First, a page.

Tuesday, November 15, 2016

The hermeneutic of suspicion

Now that the election is behind us, attention is turned to what President-elect Trump and his Democrat opponents will do. Mr. Trump is busy filling slots for key advisors, cabinet posts and West Wing positions. Democrats are busy holding meetings and organizing their opposition, in the wake of elections that were devastating.

It seems everything that's happening is viewed by the opposition with a hermeneutic of suspicion. Mr. Trump appointed an editor at Breitbart to a key position. Immediately there are howls of protest from the left because the man has been called an anti-Semite. Groups of people are taking to the street protesting the election, and many suspect that billionaire George Soros is underwriting the protests in an effort to overturn the foundations of the Republic.

Both sides may be right. Neither side might be right. We must abandon the hermeneutic of suspicion, in favor of vigorous left-right dialogue.

The media will be a key to this process. Will they begin to take their role seriously, and investigate both sides; or will they continue to be willfully cyclopean, offering a view of the world that lacks dimensionality and nuance? It is a black mark on the mainstream media that reports of voter fraud, and the abortion industry's sale of aborted babies' body parts were made by independent journalists and quickly covered by the MSM. When reporters submit their stories to political hacks for approval, the stables need to be cleaned out.

And we, the unwashed hoi polloi, must learn how to critically assess the reports we read and what sort of judgments to make. Epictetus has some helpful thoughts here:
"Does anyone bathe in a mighty little time? Don't say that he does it ill, but in a mighty little time. Does anyone drink a great quantity of wine? Don't say that he does ill, but that he drinks a great quantity. For, unless you perfectly understand the principle from which anyone acts, how should you know if he acts ill? Thus you will not run the hazard of assenting to any appearances but such as you fully comprehend."
Epictetus describes two different kinds of judgment, which we often conflate. To see that someone bathes quickly is a more-or-less objective judgment. We might say, "He was in the shower for five minutes," and that can be measured by a clock. But when we say, "He didn't bathe well," we make a judgment that moves beyond matters of fact to evaluation. Epictetus points out that this kind of judgment can't be fairly made without knowing the principle from which the person acted. Perhaps the person had already bathed earlier in the day and just needed a quick shower to wash off the sweat; perhaps they had to be somewhere quickly and didn't have enough time to take a thorough shower. If we don't know, we can't make good evaluative judgments.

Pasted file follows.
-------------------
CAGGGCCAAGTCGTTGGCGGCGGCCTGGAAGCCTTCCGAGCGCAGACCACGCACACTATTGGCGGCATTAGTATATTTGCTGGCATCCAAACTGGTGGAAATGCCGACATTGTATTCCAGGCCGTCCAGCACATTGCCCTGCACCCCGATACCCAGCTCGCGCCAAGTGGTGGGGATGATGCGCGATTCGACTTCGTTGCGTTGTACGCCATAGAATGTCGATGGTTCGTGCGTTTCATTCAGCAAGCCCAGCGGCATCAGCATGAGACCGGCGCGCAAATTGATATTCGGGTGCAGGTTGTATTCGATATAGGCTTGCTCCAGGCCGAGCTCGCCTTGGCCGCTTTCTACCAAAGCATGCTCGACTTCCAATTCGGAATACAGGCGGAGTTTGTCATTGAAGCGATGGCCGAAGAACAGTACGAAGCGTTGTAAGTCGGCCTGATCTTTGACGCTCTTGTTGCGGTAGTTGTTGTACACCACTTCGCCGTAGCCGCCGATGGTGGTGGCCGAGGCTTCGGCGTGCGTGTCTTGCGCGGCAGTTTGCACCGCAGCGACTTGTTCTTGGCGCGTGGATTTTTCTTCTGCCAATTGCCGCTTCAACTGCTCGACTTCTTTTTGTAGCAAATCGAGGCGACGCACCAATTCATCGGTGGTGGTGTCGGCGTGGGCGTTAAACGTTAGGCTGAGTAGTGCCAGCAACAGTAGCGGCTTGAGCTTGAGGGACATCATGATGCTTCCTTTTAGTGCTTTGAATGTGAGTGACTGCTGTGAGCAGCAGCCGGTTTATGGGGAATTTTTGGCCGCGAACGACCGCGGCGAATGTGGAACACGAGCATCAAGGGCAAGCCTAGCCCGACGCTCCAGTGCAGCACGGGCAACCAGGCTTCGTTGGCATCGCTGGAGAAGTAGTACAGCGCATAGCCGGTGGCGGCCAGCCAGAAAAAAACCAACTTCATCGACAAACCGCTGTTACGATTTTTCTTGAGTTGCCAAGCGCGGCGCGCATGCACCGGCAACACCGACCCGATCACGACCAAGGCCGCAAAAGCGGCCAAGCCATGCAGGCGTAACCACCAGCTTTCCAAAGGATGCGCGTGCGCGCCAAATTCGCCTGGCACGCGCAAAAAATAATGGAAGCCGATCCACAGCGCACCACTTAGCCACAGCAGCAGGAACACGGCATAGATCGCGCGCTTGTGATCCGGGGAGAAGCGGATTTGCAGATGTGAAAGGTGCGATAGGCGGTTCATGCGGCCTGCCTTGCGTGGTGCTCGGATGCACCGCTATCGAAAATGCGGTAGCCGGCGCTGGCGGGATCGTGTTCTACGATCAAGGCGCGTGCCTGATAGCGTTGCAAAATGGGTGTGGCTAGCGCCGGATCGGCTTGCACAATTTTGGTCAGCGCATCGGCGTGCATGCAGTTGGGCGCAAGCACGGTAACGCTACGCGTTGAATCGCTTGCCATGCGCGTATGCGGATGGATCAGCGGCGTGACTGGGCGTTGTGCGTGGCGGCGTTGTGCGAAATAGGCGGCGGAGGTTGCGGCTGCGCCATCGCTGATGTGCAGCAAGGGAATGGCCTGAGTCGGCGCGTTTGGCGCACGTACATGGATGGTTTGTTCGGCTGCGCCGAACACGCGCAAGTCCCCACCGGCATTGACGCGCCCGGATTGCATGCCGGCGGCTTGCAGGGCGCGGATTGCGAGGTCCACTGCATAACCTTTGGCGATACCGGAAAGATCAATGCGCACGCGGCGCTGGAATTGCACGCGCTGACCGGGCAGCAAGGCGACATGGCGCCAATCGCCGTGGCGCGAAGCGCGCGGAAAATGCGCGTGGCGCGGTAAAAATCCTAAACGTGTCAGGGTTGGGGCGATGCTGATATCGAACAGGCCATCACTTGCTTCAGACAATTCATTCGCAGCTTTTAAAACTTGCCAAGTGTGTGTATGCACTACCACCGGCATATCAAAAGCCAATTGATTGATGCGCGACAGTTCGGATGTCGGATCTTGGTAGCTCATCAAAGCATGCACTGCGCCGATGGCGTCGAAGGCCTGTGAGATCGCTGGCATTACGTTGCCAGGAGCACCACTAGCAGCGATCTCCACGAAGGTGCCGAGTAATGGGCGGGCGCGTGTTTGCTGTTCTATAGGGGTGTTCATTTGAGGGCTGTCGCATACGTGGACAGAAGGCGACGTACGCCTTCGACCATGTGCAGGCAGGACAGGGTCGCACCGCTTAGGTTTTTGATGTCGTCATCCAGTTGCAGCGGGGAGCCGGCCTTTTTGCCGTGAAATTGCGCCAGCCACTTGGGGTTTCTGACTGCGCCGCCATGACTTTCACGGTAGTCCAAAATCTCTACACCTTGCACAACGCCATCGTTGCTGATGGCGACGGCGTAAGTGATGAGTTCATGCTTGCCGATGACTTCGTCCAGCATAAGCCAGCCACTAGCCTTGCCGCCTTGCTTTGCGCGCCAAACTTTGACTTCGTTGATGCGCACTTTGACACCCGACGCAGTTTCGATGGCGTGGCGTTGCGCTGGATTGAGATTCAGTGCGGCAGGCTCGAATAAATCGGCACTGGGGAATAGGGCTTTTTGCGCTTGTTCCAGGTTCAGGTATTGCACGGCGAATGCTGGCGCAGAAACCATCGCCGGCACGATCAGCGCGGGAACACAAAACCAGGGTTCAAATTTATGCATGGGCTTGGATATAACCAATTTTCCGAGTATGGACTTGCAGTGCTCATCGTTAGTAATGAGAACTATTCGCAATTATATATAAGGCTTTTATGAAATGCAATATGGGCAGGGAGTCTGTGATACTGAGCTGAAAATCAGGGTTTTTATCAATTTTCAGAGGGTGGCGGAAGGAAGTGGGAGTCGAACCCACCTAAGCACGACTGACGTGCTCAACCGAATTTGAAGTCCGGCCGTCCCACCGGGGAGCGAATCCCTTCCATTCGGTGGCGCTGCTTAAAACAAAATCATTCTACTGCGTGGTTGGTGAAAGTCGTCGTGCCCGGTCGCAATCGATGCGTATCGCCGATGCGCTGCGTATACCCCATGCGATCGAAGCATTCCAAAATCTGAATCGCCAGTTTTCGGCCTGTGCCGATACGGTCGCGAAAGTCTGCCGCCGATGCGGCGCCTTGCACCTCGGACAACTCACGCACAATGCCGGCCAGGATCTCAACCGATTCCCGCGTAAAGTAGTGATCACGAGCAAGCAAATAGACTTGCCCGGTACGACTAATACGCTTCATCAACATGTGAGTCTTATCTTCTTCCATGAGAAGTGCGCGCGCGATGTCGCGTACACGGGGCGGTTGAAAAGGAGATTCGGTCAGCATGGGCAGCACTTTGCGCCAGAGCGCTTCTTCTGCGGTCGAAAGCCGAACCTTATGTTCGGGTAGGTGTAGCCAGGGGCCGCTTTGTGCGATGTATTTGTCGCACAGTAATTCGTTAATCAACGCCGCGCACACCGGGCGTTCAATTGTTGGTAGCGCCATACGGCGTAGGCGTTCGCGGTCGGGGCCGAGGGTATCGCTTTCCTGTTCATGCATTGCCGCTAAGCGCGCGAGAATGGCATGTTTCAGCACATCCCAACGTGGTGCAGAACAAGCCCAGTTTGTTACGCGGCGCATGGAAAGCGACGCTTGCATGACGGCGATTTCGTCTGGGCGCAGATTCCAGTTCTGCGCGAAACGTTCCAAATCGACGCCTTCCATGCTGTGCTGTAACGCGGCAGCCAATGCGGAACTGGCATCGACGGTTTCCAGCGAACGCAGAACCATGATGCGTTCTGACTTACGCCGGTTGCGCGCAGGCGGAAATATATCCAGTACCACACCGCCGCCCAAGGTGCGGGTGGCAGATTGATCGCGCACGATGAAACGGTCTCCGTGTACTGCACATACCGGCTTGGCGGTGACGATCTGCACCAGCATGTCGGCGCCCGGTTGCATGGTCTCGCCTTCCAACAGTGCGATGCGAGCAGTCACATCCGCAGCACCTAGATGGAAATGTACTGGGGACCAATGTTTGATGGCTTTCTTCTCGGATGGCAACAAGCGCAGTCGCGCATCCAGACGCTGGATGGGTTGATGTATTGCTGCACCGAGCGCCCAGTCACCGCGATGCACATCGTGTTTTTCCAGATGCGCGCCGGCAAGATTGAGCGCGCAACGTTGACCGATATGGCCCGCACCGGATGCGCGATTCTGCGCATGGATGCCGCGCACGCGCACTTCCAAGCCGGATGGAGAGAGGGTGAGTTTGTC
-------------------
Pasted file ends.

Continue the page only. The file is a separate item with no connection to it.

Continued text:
Epictetus might also remind us that in everything, politics discusses things that are not under our control. It discusses the distribution of bodily and external goods, and of human interactions. But if I want to be happy, I have to recognize that my sphere of influence is very small. It's only my own actions, not external conditions or the decisions of others. Consider Epictetus' remembrance of Vespasian's interaction with Priscus Helvidius:
When Vespasian sent and commanded him <Priscus> not to go into the senate, he replied, "It is in your power not to allow me to be a member of the senate, but so long as I am, I must go in." "Well, go in then," says the emperor, "but say nothing." "Do not ask my opinion, and I will be silent." "But I must ask your opinion." "And I must say what I think right." "But if you do, I shall put you to death." "When then did I tell you that I am immortal? You will do your part, and I will do mine: it is your part to kill; it is mine to die, but not in fear: yours to banish me; mine to depart without sorrow."
We can escape the hermeneutic of suspicion when we keep in mind:

*   What is under our control and what is not under our control.
*   What constitutes harm and what does not. Our opponents can kill us, but they cannot harm us.
*   Our opponents are not our true enemies. Our true enemies are principles and principalities, never
     other human beings. Never.
*    That politics is about things that will one day pass away, and the control of the universe is in
     Another's hands. The second century Martyrdom of Polycarp says, near the end:
Now, the blessed Polycarp suffered martyrdom on the second day of the month Xanthicus just begun, the seventh day before the Kalends of May, on the great Sabbath, at the eighth hour. He was taken by Herod, Philip the Trallian being high priest, Statius Quadratus being proconsul, but Jesus Christ being King for ever, to whom be glory, honour, majesty, and an everlasting throne, from generation to generation. Amen.

All the political and religious leaders are listed, followed by a "but": "but Jesus Christ being King forever."